Take a look at this hoof image experiment.

This is a 3-year experiment envisioned by an equine veterinarian in 1790. Bracy Clark was the vet’s name, and the woman who volunteered her horse was so horrified after 3 years that they stopped it.

There is absolutely no question that barefoot is best for the horse.

Not only because of how the shoe constricts and misshapes the horse’s foot, but the shoe causes biomechanical problems as well.

Biomechanically, with a shoe on, the horse cannot move correctly, as the shoe constricts the movement of the hoof, frog, sole, circulation, tendons, ligaments….essentially all the hoof.

And if the foot isn’t right….”No hoof, no horse”

Bracy Clark was ridiculed and his experiment forgotten.

It’s time we remember.


Ok now that you know, don’t just take the shoes off your horse.

Learn about it first. I highly recommend the free seminars of Hoofing Marvelous from the UK. https://schoolhmi.com/

Please don’t just hire a barefoot trimmer. Because assuming all barefoot trimmers are the same is also a mistake.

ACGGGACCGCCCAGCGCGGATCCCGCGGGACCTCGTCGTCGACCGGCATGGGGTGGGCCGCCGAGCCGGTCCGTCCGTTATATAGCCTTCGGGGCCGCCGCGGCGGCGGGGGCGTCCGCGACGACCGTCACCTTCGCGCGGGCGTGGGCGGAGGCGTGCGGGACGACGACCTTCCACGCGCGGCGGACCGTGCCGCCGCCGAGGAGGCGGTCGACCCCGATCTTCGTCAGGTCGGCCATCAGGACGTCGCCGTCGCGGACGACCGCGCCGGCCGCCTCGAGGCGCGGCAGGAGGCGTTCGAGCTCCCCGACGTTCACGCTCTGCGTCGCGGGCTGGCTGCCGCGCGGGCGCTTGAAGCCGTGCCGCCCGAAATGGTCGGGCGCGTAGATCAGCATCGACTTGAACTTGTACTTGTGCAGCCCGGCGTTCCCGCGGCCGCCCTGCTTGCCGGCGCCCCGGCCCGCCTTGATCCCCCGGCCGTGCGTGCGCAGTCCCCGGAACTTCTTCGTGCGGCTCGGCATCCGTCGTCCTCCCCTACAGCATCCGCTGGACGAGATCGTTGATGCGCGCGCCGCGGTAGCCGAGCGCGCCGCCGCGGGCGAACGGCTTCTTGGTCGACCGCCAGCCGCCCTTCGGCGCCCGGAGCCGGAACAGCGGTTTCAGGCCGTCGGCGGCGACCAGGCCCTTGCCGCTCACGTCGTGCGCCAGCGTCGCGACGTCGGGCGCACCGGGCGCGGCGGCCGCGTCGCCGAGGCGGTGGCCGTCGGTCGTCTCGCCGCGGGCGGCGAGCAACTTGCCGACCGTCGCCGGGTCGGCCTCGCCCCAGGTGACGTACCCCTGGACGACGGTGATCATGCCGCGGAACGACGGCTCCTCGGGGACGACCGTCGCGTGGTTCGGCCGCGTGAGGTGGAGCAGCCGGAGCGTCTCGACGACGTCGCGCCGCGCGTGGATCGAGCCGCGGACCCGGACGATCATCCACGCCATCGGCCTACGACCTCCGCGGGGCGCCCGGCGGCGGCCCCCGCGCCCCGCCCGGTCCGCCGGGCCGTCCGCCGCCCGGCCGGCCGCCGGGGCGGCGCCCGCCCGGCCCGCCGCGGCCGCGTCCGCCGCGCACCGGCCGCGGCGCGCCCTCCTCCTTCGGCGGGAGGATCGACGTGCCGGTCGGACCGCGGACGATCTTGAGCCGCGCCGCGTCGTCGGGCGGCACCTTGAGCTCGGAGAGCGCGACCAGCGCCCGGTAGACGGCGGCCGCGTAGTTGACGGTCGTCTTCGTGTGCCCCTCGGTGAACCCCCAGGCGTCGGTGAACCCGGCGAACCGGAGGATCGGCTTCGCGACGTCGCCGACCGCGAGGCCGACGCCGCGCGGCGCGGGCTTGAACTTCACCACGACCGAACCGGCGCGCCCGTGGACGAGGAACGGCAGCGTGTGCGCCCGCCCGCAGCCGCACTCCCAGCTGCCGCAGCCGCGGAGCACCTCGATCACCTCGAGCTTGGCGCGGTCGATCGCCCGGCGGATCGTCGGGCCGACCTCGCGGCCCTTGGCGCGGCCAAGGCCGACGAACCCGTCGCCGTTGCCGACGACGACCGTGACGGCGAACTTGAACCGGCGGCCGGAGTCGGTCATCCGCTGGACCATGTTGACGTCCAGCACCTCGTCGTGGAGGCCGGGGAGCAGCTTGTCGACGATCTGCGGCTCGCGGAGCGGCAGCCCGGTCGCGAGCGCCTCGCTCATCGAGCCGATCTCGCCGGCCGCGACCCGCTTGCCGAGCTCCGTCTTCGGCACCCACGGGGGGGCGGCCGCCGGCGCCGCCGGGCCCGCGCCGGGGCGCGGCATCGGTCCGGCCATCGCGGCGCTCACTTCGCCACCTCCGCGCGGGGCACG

You don’t have to know everything about trimming. But you do need to know something, just the basics. Otherwise you could hire the wrong person and have a disaster on your hands.

What if my horse can’t go barefoot?

Not every horse can go barefoot all at once. If you’ve tried going barefoot, but your horse became lame or ‘footy’, here are common reasons:

1) The trimmer is taking too much sole off.
2) The trimmer is not trimming to the hard sole plane. (see hoofing marvellous, above)
3) The horse has incorrect nutrition, so that the foot is not healthy.
4) The horse does not get enough movement. (I highly recommend a track system)
5) The leg(s) are misaligned, such that the stay apparatus is “stuck in shoe mode.”
6) The teeth are incorrectly floated.

The last one is little known, and weird. But in short, if the molars are not touching each other (called occlusion), then proprioception (knowing where your feet and body are) is decreased.

When proprioception is decreased, the feet widen and the soles drop. The wider foot and dropped sole help the horse get more information to help with proprioception.

This info may seem overwhelming. But just take it a step at a time. It’s worth it for the health, happiness, and longevity of your horse.

Want to align and heal horses?

Want to Align and Heal Horses? You Can!